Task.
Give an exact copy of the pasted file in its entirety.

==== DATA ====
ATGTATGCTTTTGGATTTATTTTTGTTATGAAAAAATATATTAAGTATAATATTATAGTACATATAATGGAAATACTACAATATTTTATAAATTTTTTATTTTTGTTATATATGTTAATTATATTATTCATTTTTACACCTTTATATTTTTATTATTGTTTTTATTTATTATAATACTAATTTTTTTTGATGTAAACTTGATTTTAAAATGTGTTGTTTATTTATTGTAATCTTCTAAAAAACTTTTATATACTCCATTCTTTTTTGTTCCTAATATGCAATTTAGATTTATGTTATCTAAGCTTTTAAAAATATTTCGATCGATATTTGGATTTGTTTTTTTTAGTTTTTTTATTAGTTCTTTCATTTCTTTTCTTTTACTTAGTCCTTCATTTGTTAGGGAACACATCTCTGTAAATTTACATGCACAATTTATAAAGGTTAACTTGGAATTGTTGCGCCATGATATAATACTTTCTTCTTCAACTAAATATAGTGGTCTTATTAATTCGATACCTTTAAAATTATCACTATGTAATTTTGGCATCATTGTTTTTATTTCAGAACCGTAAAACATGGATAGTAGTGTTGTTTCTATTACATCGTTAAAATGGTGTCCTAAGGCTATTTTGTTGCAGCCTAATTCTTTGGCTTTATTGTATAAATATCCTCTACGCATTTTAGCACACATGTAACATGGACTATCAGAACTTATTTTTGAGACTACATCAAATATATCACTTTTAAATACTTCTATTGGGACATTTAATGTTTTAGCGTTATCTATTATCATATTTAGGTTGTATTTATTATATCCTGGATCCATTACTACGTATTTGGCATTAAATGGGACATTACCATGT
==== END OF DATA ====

ATGTATGCTTTTGGATTTATTTTTGTTATGAAAAAATATATTAAGTATAATATTATAGTACATATAATGGAAATACTACAATATTTTATAAATTTTTTATTTTTGTTATATATGTTAATTATATTATTCATTTTTACACCTTTATATTTTTATTATTGTTTTTATTTATTATAATACTAATTTTTTTTGATGTAAACTTGATTTTAAAATGTGTTGTTTATTTATTGTAATCTTCTAAAAAACTTTTATATACTCCATTCTTTTTTGTTCCTAATATGCAATTTAGATTTATGTTATCTAAGCTTTTAAAAATATTTCGATCGATATTTGGATTTGTTTTTTTTAGTTTTTTTATTAGTTCTTTCATTTCTTTTCTTTTACTTAGTCCTTCATTTGTTAGGGAACACATCTCTGTAAATTTACATGCACAATTTATAAAGGTTAACTTGGAATTGTTGCGCCATGATATAATACTTTCTTCTTCAACTAAATATAGTGGTCTTATTAATTCGATACCTTTAAAATTATCACTATGTAATTTTGGCATCATTGTTTTTATTTCAGAACCGTAAAACATGGATAGTAGTGTTGTTTCTATTACATCGTTAAAATGGTGTCCTAAGGCTATTTTGTTGCAGCCTAATTCTTTGGCTTTATTGTATAAATATCCTCTACGCATTTTAGCACACATGTAACATGGACTATCAGAACTTATTTTTGAGACTACATCAAATATATCACTTTTAAATACTTCTATTGGGACATTTAATGTTTTAGCGTTATCTATTATCATATTTAGGTTGTATTTATTATATCCTGGATCCATTACTACGTATTTGGCATTAAATGGGACATTACCATGT